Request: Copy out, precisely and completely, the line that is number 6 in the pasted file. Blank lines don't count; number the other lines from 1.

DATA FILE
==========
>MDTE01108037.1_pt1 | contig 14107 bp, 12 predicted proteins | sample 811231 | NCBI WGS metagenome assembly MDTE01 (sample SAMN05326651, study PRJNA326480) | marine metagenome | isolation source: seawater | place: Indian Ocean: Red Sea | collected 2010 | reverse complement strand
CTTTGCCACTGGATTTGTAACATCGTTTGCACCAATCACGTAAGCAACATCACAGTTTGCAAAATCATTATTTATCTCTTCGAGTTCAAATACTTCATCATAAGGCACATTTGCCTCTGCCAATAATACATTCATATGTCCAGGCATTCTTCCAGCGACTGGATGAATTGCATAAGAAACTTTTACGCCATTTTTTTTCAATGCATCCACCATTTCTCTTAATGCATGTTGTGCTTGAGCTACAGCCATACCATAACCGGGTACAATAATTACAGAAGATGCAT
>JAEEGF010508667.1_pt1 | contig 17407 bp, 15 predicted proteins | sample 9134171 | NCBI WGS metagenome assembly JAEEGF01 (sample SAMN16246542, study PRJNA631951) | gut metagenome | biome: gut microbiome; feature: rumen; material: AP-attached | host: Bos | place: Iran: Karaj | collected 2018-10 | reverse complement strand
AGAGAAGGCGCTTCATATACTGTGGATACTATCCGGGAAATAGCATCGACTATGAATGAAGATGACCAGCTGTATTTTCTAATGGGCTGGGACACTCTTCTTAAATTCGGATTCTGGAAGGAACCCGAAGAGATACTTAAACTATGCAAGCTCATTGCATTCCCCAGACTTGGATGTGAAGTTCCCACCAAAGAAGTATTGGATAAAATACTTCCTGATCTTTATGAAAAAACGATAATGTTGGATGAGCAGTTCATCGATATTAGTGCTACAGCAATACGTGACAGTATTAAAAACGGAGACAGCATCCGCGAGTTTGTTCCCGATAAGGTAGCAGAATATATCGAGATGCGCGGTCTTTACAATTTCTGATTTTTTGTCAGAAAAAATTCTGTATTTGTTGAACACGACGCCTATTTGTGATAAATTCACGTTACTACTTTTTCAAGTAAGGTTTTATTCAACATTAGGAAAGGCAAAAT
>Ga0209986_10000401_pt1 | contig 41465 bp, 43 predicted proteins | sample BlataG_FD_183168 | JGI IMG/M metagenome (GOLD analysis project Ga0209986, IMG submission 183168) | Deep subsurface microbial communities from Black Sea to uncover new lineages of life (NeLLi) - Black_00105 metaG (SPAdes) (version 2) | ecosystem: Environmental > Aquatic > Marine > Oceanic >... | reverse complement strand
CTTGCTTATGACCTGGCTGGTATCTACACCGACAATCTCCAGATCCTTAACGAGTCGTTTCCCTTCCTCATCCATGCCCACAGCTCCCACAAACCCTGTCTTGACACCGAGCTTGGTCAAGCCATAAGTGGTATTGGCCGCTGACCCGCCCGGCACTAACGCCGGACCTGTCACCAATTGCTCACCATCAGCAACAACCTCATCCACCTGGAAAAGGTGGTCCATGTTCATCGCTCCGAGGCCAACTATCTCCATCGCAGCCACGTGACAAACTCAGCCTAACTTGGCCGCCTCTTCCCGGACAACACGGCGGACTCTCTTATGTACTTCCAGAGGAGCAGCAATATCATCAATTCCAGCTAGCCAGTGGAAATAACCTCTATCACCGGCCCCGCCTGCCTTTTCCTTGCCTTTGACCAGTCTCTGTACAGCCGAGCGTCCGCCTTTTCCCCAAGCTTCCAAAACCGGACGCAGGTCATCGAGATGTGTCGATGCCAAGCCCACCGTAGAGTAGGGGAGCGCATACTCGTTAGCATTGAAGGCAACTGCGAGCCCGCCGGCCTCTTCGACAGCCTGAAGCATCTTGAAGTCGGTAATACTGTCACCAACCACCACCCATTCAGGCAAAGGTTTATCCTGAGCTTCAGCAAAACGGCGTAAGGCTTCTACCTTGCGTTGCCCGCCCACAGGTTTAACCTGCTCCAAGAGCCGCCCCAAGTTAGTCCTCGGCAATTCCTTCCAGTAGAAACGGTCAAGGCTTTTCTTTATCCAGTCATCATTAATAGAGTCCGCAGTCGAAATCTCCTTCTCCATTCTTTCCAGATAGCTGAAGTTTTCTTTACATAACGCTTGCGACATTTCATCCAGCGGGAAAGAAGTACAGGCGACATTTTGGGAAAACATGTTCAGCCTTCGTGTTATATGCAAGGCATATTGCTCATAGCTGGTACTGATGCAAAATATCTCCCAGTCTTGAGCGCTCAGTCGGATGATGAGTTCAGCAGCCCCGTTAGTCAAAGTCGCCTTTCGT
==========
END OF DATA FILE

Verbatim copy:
CTTGCTTATGACCTGGCTGGTATCTACACCGACAATCTCCAGATCCTTAACGAGTCGTTTCCCTTCCTCATCCATGCCCACAGCTCCCACAAACCCTGTCTTGACACCGAGCTTGGTCAAGCCATAAGTGGTATTGGCCGCTGACCCGCCCGGCACTAACGCCGGACCTGTCACCAATTGCTCACCATCAGCAACAACCTCATCCACCTGGAAAAGGTGGTCCATGTTCATCGCTCCGAGGCCAACTATCTCCATCGCAGCCACGTGACAAACTCAGCCTAACTTGGCCGCCTCTTCCCGGACAACACGGCGGACTCTCTTATGTACTTCCAGAGGAGCAGCAATATCATCAATTCCAGCTAGCCAGTGGAAATAACCTCTATCACCGGCCCCGCCTGCCTTTTCCTTGCCTTTGACCAGTCTCTGTACAGCCGAGCGTCCGCCTTTTCCCCAAGCTTCCAAAACCGGACGCAGGTCATCGAGATGTGTCGATGCCAAGCCCACCGTAGAGTAGGGGAGCGCATACTCGTTAGCATTGAAGGCAACTGCGAGCCCGCCGGCCTCTTCGACAGCCTGAAGCATCTTGAAGTCGGTAATACTGTCACCAACCACCACCCATTCAGGCAAAGGTTTATCCTGAGCTTCAGCAAAACGGCGTAAGGCTTCTACCTTGCGTTGCCCGCCCACAGGTTTAACCTGCTCCAAGAGCCGCCCCAAGTTAGTCCTCGGCAATTCCTTCCAGTAGAAACGGTCAAGGCTTTTCTTTATCCAGTCATCATTAATAGAGTCCGCAGTCGAAATCTCCTTCTCCATTCTTTCCAGATAGCTGAAGTTTTCTTTACATAACGCTTGCGACATTTCATCCAGCGGGAAAGAAGTACAGGCGACATTTTGGGAAAACATGTTCAGCCTTCGTGTTATATGCAAGGCATATTGCTCATAGCTGGTACTGATGCAAAATATCTCCCAGTCTTGAGCGCTCAGTCGGATGATGAGTTCAGCAGCCCCGTTAGTCAAAGTCGCCTTTCGT